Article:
I’ve loved the poetic form of the pantoum since it was introduced to me in my undergraduate studies. It always provides me with a real mental challenge, like building a literary labyrinth that must fold in on itself just so in order to make it out alright in the end, in order to make sense. Even then, I can’t say that I’ve yet been entirely satisfied with my outcomes, but I think that difficulty is what brings me back to it. Practice makes perfect, right?
The inspiration for #7 came from a walk in the rain:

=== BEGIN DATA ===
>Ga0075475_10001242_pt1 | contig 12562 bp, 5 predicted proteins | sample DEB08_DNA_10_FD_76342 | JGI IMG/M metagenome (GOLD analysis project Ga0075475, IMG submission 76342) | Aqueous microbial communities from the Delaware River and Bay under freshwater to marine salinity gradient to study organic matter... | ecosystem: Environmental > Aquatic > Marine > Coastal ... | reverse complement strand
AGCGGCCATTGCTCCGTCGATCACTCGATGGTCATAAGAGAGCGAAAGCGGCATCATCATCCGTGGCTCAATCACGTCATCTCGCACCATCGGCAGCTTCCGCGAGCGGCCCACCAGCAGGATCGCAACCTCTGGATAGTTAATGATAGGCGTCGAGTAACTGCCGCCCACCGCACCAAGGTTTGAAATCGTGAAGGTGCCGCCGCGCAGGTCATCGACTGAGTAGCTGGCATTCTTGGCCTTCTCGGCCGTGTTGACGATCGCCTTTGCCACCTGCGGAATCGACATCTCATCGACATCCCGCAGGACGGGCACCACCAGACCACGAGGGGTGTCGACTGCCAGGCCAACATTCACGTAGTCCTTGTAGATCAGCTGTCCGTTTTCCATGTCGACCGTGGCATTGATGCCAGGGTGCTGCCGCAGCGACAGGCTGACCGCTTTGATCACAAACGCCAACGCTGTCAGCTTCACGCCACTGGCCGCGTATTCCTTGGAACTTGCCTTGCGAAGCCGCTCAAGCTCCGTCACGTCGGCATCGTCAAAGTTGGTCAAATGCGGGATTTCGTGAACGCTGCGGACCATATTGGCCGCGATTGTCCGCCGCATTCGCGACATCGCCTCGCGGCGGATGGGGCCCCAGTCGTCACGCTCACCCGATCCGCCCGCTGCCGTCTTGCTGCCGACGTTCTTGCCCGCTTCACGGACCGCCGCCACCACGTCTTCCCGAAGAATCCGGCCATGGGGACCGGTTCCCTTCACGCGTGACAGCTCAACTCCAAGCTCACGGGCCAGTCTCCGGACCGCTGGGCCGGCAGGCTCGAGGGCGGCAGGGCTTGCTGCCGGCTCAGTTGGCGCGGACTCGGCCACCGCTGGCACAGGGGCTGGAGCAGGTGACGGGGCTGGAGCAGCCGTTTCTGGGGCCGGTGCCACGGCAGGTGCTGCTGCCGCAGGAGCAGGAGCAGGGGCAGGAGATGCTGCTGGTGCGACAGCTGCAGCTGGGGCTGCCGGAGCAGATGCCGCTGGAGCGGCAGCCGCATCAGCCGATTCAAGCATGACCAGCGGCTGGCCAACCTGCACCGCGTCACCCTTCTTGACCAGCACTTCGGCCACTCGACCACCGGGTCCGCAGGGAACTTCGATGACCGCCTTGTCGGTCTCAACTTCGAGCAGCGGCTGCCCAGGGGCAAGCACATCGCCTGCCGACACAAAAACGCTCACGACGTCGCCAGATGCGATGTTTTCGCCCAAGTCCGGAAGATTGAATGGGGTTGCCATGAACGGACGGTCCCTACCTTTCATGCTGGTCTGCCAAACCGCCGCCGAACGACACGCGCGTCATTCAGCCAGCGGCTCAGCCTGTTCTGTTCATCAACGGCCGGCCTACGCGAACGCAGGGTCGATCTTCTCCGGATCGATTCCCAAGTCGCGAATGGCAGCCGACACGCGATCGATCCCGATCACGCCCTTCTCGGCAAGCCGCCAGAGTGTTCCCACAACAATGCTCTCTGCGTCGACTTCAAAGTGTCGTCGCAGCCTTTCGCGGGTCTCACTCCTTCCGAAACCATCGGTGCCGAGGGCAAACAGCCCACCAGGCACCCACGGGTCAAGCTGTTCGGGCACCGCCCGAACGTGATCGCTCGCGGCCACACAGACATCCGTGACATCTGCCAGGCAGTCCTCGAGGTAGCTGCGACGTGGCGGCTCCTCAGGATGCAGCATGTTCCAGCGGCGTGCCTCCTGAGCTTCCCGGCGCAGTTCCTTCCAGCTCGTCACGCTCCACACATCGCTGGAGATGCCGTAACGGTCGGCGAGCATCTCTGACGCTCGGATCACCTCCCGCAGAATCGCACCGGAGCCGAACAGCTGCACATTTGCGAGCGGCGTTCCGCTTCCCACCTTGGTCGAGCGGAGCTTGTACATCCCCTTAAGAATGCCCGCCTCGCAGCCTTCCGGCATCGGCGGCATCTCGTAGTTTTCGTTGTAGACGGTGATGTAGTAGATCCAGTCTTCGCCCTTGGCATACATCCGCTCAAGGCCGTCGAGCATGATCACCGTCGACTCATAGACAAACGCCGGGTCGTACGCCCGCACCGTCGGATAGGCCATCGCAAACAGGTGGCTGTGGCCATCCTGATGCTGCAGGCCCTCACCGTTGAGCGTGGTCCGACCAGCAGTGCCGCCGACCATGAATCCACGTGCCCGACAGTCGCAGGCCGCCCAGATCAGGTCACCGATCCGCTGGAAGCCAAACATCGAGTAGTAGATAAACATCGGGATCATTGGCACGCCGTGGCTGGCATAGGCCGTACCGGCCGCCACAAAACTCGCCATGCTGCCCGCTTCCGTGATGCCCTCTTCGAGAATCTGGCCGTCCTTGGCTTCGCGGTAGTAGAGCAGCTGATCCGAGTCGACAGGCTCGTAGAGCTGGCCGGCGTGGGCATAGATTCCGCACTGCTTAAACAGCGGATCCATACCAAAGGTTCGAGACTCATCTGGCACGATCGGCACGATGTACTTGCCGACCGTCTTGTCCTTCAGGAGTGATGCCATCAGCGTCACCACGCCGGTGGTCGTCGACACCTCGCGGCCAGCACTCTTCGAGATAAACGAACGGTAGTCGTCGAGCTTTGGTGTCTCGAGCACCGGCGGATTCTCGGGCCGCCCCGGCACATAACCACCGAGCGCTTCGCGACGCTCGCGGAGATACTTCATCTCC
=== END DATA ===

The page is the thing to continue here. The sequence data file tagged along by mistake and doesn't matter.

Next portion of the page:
Necromancer shall be your name,
young spring who would thrust from the earth
little fingers groping blindly
for something firm, something familiar.
Young spring: who would thrust from the earth
these hundred drowned souls?
For something firm, something familiar,
is forever washed away in your deluge.
These hundred drowned souls
ask, with some remorse, “What?
Is forever washed away? In your deluge,
such suffocating mockery is upon us.
“Ask, with some remorse, what
necromancer shall be. Your name,
such suffocating mockery, is upon us
little fingers groping blindly.”
I never can help but feel bad for the little guys, blanched and bloated in their sad little puddles. On the bright side, at least it wasn’t the early bird that got them?
Don’t think I’ve forgotten that I’m still a poem behind; my day off didn’t work quite as planned, but I like to think that I have some good material, so here’s to a doubly-whammy soon.